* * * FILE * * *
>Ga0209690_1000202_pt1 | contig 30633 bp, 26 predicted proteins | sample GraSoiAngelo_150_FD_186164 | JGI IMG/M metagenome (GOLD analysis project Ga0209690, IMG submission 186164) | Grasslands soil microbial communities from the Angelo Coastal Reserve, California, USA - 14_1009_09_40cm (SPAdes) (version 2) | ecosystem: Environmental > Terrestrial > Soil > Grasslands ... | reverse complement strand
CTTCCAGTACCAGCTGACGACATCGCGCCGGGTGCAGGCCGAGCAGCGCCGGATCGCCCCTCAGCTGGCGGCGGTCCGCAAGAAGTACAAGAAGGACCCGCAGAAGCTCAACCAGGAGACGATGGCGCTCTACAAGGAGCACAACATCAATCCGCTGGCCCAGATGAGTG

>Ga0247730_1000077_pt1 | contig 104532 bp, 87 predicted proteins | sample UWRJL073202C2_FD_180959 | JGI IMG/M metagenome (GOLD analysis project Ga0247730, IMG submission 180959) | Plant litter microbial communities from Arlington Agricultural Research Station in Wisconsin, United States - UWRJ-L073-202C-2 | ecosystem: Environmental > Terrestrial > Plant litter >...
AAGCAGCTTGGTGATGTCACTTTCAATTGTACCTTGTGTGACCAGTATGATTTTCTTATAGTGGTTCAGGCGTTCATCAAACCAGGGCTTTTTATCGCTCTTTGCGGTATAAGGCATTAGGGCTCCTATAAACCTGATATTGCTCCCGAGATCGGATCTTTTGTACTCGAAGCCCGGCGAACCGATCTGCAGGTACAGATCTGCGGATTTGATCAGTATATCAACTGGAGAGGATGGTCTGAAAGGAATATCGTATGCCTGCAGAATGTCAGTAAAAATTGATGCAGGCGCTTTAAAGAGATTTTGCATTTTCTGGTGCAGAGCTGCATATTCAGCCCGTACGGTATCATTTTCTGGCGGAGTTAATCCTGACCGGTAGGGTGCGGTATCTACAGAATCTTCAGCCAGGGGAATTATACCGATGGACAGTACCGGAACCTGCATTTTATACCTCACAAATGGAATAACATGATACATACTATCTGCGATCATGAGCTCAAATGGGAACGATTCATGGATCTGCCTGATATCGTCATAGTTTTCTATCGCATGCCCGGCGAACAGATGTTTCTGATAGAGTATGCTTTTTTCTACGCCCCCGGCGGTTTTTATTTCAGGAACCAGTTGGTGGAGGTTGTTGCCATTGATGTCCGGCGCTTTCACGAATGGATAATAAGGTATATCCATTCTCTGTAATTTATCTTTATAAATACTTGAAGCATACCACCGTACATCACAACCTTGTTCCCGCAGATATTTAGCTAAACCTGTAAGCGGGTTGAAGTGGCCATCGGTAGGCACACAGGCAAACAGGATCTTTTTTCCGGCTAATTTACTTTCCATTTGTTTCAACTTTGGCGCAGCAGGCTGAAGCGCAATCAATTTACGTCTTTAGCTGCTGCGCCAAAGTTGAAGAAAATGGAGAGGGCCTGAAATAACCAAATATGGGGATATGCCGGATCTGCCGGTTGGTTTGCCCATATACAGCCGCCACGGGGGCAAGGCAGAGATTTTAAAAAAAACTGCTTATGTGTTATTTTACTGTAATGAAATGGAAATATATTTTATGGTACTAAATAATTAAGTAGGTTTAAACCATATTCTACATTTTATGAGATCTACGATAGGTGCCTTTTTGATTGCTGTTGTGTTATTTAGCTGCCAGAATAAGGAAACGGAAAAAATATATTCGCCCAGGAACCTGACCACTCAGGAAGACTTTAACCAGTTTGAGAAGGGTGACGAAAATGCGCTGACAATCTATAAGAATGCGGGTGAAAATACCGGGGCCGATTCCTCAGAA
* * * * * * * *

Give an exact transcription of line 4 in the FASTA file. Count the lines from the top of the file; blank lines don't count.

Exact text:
AAGCAGCTTGGTGATGTCACTTTCAATTGTACCTTGTGTGACCAGTATGATTTTCTTATAGTGGTTCAGGCGTTCATCAAACCAGGGCTTTTTATCGCTCTTTGCGGTATAAGGCATTAGGGCTCCTATAAACCTGATATTGCTCCCGAGATCGGATCTTTTGTACTCGAAGCCCGGCGAACCGATCTGCAGGTACAGATCTGCGGATTTGATCAGTATATCAACTGGAGAGGATGGTCTGAAAGGAATATCGTATGCCTGCAGAATGTCAGTAAAAATTGATGCAGGCGCTTTAAAGAGATTTTGCATTTTCTGGTGCAGAGCTGCATATTCAGCCCGTACGGTATCATTTTCTGGCGGAGTTAATCCTGACCGGTAGGGTGCGGTATCTACAGAATCTTCAGCCAGGGGAATTATACCGATGGACAGTACCGGAACCTGCATTTTATACCTCACAAATGGAATAACATGATACATACTATCTGCGATCATGAGCTCAAATGGGAACGATTCATGGATCTGCCTGATATCGTCATAGTTTTCTATCGCATGCCCGGCGAACAGATGTTTCTGATAGAGTATGCTTTTTTCTACGCCCCCGGCGGTTTTTATTTCAGGAACCAGTTGGTGGAGGTTGTTGCCATTGATGTCCGGCGCTTTCACGAATGGATAATAAGGTATATCCATTCTCTGTAATTTATCTTTATAAATACTTGAAGCATACCACCGTACATCACAACCTTGTTCCCGCAGATATTTAGCTAAACCTGTAAGCGGGTTGAAGTGGCCATCGGTAGGCACACAGGCAAACAGGATCTTTTTTCCGGCTAATTTACTTTCCATTTGTTTCAACTTTGGCGCAGCAGGCTGAAGCGCAATCAATTTACGTCTTTAGCTGCTGCGCCAAAGTTGAAGAAAATGGAGAGGGCCTGAAATAACCAAATATGGGGATATGCCGGATCTGCCGGTTGGTTTGCCCATATACAGCCGCCACGGGGGCAAGGCAGAGATTTTAAAAAAAACTGCTTATGTGTTATTTTACTGTAATGAAATGGAAATATATTTTATGGTACTAAATAATTAAGTAGGTTTAAACCATATTCTACATTTTATGAGATCTACGATAGGTGCCTTTTTGATTGCTGTTGTGTTATTTAGCTGCCAGAATAAGGAAACGGAAAAAATATATTCGCCCAGGAACCTGACCACTCAGGAAGACTTTAACCAGTTTGAGAAGGGTGACGAAAATGCGCTGACAATCTATAAGAATGCGGGTGAAAATACCGGGGCCGATTCCTCAGAA